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Public law is the area of the law governing the relationship between individuals (citizens, companies) and the state. Constitutional law, administrative law and criminal law are thus all sub-divisions of public law.
Generally speaking private law is the area of law in a society that effects the relationships between individuals or groups without the intervention of the state or government. In many cases the public/private law distinction is confounded by laws that regulate private relations while having been passed by legislative enactment. In some cases these public statutes are known as laws of public order, as private individuals do not have the right to break them and any attempt to circumvent such laws are void as against public policy.
Public/Private law distinction in Canada
In the English provinces of Canada, the term private law is also known called British Common law, or just common law. These are judge-made laws. Public law is that law which is passed by either the provincial legislatures or by the federal Parliament. In Quebec private law is basically the civil code of Quebec, considered to be the primary source of private law. These laws are interpreted by judges but within the ambit of the codal provisions that have been enunciated by the legislators.
Public/Private law distinction in the United States
As most U.S. states share a common heritage with English law the private law of the United States is generally called the common law as well as other Anglo-American common law jurisdictions. Some states, such as New York have strong civil law influences and have enacted laws relating to obligations such as the General Obligations Law and the General Business Law. These laws show how the distinction between the public and the private in law are often a hazy distinction. Many consumer protection laws are also of a public law nature, which limit the ability of companies dealing with consumers to engage in transactions with consumers that fail to respect the rights of consumers. Most laws that have penal or criminal penalties are considered to be public law as these laws are intended to protect all members of society and not just the areas of interaction that are covered by contract and tort.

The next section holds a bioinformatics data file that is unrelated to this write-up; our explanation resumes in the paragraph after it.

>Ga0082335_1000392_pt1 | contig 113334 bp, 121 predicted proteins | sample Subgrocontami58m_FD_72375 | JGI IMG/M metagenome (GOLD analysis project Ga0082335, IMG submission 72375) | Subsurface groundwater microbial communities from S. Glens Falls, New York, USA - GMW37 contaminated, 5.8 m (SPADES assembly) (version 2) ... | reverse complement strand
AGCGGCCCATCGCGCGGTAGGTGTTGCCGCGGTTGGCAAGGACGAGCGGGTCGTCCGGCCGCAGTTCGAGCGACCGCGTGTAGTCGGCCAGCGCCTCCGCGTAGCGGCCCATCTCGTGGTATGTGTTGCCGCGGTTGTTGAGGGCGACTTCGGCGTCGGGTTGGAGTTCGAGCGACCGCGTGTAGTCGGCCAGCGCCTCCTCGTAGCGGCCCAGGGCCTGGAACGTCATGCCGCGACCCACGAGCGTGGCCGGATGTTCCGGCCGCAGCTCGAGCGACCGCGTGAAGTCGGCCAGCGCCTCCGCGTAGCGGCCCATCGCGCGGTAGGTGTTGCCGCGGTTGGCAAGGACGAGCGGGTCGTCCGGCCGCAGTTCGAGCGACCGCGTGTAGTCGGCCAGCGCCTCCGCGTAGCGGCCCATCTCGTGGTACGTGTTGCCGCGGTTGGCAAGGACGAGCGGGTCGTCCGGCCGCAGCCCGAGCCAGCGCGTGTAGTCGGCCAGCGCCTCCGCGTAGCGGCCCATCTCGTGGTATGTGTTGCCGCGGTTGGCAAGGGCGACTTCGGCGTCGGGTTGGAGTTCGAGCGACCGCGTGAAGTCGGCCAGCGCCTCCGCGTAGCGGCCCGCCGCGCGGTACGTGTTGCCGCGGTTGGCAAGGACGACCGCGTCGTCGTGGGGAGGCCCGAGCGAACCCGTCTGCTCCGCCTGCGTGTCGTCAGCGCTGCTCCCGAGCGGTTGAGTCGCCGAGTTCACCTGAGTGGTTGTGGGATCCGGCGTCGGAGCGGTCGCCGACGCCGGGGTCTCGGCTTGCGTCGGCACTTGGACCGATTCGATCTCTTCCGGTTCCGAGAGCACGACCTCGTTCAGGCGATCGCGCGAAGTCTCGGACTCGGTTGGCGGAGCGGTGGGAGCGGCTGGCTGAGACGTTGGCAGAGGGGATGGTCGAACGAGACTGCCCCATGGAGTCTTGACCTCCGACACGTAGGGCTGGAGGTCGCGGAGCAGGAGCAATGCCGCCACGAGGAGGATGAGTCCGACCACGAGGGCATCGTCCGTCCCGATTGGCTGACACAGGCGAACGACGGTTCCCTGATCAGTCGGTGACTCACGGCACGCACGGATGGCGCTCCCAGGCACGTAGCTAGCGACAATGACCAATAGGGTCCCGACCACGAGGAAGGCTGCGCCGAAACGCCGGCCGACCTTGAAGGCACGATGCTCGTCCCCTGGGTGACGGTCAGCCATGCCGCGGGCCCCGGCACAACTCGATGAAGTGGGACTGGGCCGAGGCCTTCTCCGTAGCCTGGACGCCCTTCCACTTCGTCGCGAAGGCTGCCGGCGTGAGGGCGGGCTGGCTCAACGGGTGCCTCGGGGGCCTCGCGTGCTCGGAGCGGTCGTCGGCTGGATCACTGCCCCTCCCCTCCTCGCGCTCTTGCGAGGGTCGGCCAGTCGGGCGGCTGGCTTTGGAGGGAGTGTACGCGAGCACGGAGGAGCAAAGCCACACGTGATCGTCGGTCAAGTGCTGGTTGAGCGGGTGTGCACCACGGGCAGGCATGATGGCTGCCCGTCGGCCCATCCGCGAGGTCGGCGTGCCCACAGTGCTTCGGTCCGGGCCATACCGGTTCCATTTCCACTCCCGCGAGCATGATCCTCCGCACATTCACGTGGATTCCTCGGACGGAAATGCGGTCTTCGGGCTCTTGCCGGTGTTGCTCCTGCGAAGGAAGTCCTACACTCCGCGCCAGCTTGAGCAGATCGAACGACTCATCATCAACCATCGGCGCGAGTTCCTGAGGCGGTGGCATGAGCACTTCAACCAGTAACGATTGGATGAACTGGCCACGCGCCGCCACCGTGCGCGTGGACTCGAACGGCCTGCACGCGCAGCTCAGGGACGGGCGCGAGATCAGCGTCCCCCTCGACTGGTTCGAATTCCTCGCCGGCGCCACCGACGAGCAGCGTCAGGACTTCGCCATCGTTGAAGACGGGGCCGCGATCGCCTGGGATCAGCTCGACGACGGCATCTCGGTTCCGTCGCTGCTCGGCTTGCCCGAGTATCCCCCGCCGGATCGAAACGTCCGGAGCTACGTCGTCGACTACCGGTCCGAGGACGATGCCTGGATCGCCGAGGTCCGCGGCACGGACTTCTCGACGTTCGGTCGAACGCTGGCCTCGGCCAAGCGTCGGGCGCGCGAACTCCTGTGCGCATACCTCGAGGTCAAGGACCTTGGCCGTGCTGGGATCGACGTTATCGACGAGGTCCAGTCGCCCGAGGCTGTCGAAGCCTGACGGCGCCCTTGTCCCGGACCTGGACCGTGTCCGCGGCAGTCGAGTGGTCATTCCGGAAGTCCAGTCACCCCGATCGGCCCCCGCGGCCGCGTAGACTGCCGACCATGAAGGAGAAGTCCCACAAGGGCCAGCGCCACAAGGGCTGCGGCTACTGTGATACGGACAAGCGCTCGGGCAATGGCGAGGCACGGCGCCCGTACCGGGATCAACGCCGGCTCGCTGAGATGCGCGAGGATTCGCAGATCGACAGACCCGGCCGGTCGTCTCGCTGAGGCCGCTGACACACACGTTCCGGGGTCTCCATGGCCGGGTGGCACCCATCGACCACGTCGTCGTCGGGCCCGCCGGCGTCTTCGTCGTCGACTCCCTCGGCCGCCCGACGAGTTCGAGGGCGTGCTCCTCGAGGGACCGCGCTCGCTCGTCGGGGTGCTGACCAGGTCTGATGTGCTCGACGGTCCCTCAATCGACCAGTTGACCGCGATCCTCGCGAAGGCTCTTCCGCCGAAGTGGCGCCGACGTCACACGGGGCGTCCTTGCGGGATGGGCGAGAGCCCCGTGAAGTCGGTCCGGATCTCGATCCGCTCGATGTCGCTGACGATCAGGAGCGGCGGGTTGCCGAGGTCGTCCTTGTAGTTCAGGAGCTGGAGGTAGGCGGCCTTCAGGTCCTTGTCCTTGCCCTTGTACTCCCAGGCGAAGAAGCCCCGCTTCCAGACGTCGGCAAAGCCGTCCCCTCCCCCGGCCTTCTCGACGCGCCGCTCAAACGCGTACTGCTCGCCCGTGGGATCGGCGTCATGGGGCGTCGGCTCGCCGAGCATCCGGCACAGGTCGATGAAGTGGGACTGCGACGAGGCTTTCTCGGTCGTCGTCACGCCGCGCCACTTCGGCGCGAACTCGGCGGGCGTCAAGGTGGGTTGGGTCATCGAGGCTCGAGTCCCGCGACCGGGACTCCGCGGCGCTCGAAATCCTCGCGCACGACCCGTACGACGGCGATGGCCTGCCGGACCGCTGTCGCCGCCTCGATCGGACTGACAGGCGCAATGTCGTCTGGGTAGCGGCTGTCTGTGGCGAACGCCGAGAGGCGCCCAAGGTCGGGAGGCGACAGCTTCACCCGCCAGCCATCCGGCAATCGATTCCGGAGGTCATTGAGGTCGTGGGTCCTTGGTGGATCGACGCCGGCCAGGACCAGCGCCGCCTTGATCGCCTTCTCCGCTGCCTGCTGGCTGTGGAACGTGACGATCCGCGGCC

In German-language legal literature, there was an extensive discussion on how to distinguish public law from private law in the past. A variety of theories were used:
- Interest theory: Under that theory, going back to the Roman jurist Ulpian, public law governs legal matters that concern the public interest. This theory is obviously flawed, as issues of private law can of course affect the public interest quite strongly.
- The Subjection theory focuses on explaining the distinction by emphasizing the subordination of private persons to the state: Public law is supposed to govern this relationship, whereas private law is considered to govern relationships where the parties involved meet on a level playing field. This theory fails in areas commonly considered private law which also imply subordination, e.g. in employment law betwenn employer and employee.
- The Subject theory considers public law to regulate the conduct of public authorities. This theory fails e.g. when the state engages in contracting, for example when buying office supplies, where regular contract law applies.
- However, a combination of the subjection theory and the subject theory seem to provide a workable distinction: Under this approach, a field of law is considered public law where
- one actor is a public authority endowed with the power to act unilaterally (imperium); and
- this actor uses that imperium in the particular relationship.
Thus, under the latter theory, both a contract of employment and situation such as the government buying office supplies are subject to private law. Needless to say, there areas of law which are mixed under that definition, such as employment law, parts of which are public law (e.g. the activities of an employment inspectorate when investigating workplace safety etc.) and parts of which are private law (e.g. the employment contract).
In any case, the differentiation is almost exclusively an academic debate. The distinction of law is important mostly for the deliniation between the competences of the court system and administrative authorities. Nowadays, a statute will normally include a section stating who is in charge of enforcement.
However, under the Austrian constitution the distinction is of some importance, as private law is among the exclusive compentences of federal legislation, whereas public law is partly a matter of state legislation. As a practical result, the distinction is thus a matter of how the constitution is to be interpreted most accurately.
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